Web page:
Every year the Kaiser Family Foundation puts together a massive and impressive report related to employer-sponsored healthcare, with over 2,000 firms filling out the survey. The notes and takeaways from the 2017 survey are below:

Trend: spend is up 4%, a slowdown from previous years but continues to outpace wage growth. The average PPO plan costs ~$7,000 for single coverage, HDHPs ~$6,000.

Plans and Contributions: average employee contributions for single/family coverage are 18% and 28% of premiums and stable vs. 2016; OOP max averages $3,600 for large firms and deductibles average $1,276, up 3% yoy; if you net HSA/HRA employer contributions, 40% of employees have a single deductible of $1,000+; 69% of jumbo groups (5,000+ lives) offer HDHPs (flat yoy); average HSA employer contributions are now $608, down 11% from 2016.

Wellness: new to 2017 survey is how wellness programs are evaluated by employers. 89% look at participation, 59% employee satisfaction, 42% outcomes, 32% retention, and only 32% ROI.

Some form of wellness is offered by 85% of large firms, flat yoy. Close to half of jumbo employers offer an incentive, flat yoy. Employers were asked about the perceived effectiveness of wellness plans: ~35% said they were very effective in 2016 while 30% in 2017 indicated they were very effective. So the value, or what you get compared to what you pay, is either not apparent or doesn’t bring fruit.

Health Risk Assessments are stable yoy at 62% of large employers offering them but results and effectiveness vary wildly with close to half showing 25% or fewer completing them while 19% have 75%+ complete them.

Biometrics: median incentive when offered is $400-500. Only 4% of employees have outcomes based incentives (52% of employers*53% offering an incentive*14% offering an outcome-based reward or penalty).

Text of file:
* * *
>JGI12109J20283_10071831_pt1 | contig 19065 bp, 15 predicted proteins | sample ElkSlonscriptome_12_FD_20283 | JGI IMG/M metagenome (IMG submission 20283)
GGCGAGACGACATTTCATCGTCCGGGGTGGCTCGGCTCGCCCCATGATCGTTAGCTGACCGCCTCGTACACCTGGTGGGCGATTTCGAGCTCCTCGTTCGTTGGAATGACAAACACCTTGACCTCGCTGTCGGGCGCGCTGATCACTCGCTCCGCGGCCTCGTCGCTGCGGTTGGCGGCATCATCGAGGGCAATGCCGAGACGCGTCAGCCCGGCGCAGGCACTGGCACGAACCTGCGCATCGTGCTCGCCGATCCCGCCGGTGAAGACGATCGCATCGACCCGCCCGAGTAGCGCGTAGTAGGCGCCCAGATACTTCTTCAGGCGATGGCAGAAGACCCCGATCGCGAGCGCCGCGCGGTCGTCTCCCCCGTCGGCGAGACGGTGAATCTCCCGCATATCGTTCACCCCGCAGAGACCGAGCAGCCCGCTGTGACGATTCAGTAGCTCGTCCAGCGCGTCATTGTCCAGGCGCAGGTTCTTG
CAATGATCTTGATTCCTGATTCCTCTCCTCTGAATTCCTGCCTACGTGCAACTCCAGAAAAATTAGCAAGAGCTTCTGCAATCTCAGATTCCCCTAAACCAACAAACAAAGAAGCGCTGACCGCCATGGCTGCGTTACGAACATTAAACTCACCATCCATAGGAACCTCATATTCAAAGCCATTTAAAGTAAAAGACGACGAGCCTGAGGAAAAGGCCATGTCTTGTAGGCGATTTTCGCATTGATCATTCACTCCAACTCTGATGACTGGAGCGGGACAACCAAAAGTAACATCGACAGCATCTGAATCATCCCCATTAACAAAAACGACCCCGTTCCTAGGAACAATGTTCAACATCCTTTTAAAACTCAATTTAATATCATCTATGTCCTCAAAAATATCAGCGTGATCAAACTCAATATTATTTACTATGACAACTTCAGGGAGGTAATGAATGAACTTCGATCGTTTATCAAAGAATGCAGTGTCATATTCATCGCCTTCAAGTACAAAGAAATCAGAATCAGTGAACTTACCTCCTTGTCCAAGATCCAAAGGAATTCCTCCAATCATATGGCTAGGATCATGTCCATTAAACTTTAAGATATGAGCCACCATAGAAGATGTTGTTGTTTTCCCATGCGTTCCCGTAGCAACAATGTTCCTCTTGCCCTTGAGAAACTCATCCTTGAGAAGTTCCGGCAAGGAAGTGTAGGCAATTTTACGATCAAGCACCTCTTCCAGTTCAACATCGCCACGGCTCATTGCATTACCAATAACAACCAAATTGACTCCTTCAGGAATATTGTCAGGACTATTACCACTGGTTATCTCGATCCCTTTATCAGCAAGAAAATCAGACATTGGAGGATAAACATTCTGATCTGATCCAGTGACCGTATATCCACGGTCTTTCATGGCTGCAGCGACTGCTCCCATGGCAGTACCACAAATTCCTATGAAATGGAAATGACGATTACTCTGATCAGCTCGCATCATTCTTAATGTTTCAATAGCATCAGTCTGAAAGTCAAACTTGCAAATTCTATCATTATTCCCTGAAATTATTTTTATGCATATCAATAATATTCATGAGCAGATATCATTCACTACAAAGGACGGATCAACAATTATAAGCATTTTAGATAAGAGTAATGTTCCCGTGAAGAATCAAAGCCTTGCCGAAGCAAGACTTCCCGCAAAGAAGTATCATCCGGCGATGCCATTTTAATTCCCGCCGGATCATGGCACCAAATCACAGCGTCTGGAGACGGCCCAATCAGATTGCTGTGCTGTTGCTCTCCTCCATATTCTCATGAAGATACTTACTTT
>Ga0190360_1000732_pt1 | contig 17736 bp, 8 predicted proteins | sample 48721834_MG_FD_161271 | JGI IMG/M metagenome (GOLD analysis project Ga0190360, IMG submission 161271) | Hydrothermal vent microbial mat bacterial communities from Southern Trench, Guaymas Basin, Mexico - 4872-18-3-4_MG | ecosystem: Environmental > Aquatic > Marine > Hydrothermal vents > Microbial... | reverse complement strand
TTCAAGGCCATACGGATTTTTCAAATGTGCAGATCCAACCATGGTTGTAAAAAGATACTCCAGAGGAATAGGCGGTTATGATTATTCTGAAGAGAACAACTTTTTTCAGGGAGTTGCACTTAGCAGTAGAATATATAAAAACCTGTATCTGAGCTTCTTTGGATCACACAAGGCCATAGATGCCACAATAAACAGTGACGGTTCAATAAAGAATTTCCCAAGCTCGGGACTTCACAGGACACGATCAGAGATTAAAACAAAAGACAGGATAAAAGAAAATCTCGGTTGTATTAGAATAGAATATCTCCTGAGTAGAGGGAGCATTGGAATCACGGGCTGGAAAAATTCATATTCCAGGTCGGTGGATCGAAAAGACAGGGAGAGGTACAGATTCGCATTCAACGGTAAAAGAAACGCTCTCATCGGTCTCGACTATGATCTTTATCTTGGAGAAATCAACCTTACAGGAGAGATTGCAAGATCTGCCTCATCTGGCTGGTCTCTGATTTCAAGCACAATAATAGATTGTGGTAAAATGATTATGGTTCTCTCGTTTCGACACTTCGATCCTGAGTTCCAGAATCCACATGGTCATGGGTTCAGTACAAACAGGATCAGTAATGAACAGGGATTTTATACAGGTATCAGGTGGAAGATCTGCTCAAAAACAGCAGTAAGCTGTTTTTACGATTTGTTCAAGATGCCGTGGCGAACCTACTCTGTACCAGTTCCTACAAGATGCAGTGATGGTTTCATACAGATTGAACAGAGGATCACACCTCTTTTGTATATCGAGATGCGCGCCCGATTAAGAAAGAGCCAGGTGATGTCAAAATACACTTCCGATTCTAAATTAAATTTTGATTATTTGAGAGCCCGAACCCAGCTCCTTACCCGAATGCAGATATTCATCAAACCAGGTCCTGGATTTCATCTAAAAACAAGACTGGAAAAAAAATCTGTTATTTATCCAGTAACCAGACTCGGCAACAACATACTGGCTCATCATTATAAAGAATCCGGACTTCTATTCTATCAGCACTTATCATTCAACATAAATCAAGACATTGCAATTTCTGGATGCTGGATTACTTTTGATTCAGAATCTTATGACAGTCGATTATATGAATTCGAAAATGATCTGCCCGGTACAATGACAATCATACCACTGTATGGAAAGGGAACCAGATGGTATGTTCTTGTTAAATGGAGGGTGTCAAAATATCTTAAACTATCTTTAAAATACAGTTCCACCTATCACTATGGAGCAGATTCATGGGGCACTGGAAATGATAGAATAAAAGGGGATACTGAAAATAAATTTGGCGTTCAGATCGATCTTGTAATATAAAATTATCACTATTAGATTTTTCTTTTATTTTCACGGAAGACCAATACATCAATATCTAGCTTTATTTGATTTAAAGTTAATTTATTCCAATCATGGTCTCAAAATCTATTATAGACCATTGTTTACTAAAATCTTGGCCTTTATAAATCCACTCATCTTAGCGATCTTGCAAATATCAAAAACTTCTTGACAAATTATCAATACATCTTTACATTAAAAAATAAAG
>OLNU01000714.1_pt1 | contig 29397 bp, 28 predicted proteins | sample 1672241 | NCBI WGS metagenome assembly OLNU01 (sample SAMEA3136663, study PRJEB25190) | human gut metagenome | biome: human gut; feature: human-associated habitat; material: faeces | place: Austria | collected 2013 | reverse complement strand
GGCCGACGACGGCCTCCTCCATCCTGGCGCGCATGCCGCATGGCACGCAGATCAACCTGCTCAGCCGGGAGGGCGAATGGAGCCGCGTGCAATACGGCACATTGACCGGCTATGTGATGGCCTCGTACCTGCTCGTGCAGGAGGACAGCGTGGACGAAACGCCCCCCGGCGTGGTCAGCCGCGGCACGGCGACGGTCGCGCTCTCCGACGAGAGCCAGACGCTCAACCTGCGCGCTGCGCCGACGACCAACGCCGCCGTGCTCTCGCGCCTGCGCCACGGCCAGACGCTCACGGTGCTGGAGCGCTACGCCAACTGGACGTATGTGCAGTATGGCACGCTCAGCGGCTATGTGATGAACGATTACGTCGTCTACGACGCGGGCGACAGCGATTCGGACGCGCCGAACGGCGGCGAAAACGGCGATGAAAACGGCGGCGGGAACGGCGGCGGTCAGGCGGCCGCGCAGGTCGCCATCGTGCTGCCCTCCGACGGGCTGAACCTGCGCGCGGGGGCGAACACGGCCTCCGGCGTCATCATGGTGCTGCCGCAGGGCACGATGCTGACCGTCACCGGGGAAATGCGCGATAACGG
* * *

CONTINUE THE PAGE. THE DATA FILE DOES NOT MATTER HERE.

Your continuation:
Wearables: 14% of large firms collect data from them, down from 16% in 2016.

Disease management incentives are offered by 26% of large employers (68% of employees participate).

Prescription Drugs: copays and tiers relatively stable yoy; changes focus on specialty Rx due to cost growth: avg copay for specialty up $11 but coinsurance rate stable over time. Tiers 2-4 have actually moved more to a copayment model (vs. coins) with the largest change tier 4, now at 48% offering a copay vs. 27% in 2016.

Care access: telemedicine’s growth accelerates as 63% of employers offer it in 2017 compared to 39% in 2016. Telemedicine’s value is most obvious for both rural areas and the 90% of users that are non-ER in nature and the direction to a lower cost path of care. Challenge is low utilization, which averages under 5%.

Voluntary benefits: for large firms, the percentage that offer benefits and the % that offer a contribution towards coverage: dental (97%/67%) vision (82%/54%), critical illness insurance (46%/3%), hospital indemnity (28%/5%), long-term care (25%/47%). Lower company subsidies equates to lower actual value to employee (more gimmicky).

Private exchanges: 4% of active employees are enrolled in one. Despite interest in past surveys, adoption is flat. I asked the head of Willis Towers Watson’s investor relations a follow-up question on trend (they had reported 1.8% BoB medical trend 2 years ago for exchange clients). Her answer was that they weren’t breaking that out and instead were focused on implementation. The trend value prop, in aggregate, hasn’t played out. 10% of large employers are considering private exchanges for active employees, down from 18% in 2016. This is due to wait and see, lack of urgency, legislative changes, ability to manage plan values with a single carrier (simplicity); lack of value/results – initially touted as a way to manage trend.

Networks and Carriers: tiered and narrow network changes are flat yoy with 15% and 9% of employers offering a plan with those. 3% of employers eliminated a hospital system or health system, similar to 2016. <10% switch carriers in a given year. 88% of large employers use a broker or consultant to assist in choosing a health plan.

Legislative changes are unknowable but no big changes are expected in the employer-sponsored market—next year’s benefit level is likely to be +/- 3 to 5% of what we see now. The barriers to a healthcare spend slowdown continue to be: 1) demographics: chronic conditions, correlation of healthcare and age; 2) general inflation: around 2%; 3) regulation: rules on what must be covered, reimbursement, pre-existing conditions; 4) technology: may make some types of care more expensive, 5) wealth: the more wealth we have, the more we’re willing to spend on our health.

Opportunities to add limited value stem from plan designs, contribution levels, HSA enrollment and investing, incentives, navigation, education, communication, benchmarking of benefits for employers and employees, data analytics, technology, telemedicine, and narrow networks.

Olavi Group, LLC